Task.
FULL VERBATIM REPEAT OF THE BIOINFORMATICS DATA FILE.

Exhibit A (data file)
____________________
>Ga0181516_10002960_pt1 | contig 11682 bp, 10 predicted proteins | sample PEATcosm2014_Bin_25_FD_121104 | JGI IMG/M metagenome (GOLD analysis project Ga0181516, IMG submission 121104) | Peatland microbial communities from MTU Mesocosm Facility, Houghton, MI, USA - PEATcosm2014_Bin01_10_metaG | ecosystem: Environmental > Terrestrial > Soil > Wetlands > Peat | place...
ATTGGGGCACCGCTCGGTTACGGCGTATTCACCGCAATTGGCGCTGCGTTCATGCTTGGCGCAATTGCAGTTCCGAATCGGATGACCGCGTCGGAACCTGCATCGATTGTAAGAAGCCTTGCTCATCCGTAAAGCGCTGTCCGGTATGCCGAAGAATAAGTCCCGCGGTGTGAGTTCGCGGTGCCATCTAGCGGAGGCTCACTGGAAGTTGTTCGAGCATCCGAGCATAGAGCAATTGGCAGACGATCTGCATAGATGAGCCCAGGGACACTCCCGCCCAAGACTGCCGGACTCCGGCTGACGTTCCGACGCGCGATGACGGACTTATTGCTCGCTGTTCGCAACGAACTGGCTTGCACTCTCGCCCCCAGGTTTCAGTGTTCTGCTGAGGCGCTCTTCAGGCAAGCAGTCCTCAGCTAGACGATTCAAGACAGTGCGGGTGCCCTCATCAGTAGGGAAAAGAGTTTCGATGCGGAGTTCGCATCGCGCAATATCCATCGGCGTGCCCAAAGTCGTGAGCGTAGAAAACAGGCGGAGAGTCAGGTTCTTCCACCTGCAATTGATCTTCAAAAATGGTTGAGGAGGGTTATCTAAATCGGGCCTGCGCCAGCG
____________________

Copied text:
>Ga0181516_10002960_pt1 | contig 11682 bp, 10 predicted proteins | sample PEATcosm2014_Bin_25_FD_121104 | JGI IMG/M metagenome (GOLD analysis project Ga0181516, IMG submission 121104) | Peatland microbial communities from MTU Mesocosm Facility, Houghton, MI, USA - PEATcosm2014_Bin01_10_metaG | ecosystem: Environmental > Terrestrial > Soil > Wetlands > Peat | place...
ATTGGGGCACCGCTCGGTTACGGCGTATTCACCGCAATTGGCGCTGCGTTCATGCTTGGCGCAATTGCAGTTCCGAATCGGATGACCGCGTCGGAACCTGCATCGATTGTAAGAAGCCTTGCTCATCCGTAAAGCGCTGTCCGGTATGCCGAAGAATAAGTCCCGCGGTGTGAGTTCGCGGTGCCATCTAGCGGAGGCTCACTGGAAGTTGTTCGAGCATCCGAGCATAGAGCAATTGGCAGACGATCTGCATAGATGAGCCCAGGGACACTCCCGCCCAAGACTGCCGGACTCCGGCTGACGTTCCGACGCGCGATGACGGACTTATTGCTCGCTGTTCGCAACGAACTGGCTTGCACTCTCGCCCCCAGGTTTCAGTGTTCTGCTGAGGCGCTCTTCAGGCAAGCAGTCCTCAGCTAGACGATTCAAGACAGTGCGGGTGCCCTCATCAGTAGGGAAAAGAGTTTCGATGCGGAGTTCGCATCGCGCAATATCCATCGGCGTGCCCAAAGTCGTGAGCGTAGAAAACAGGCGGAGAGTCAGGTTCTTCCACCTGCAATTGATCTTCAAAAATGGTTGAGGAGGGTTATCTAAATCGGGCCTGCGCCAGCG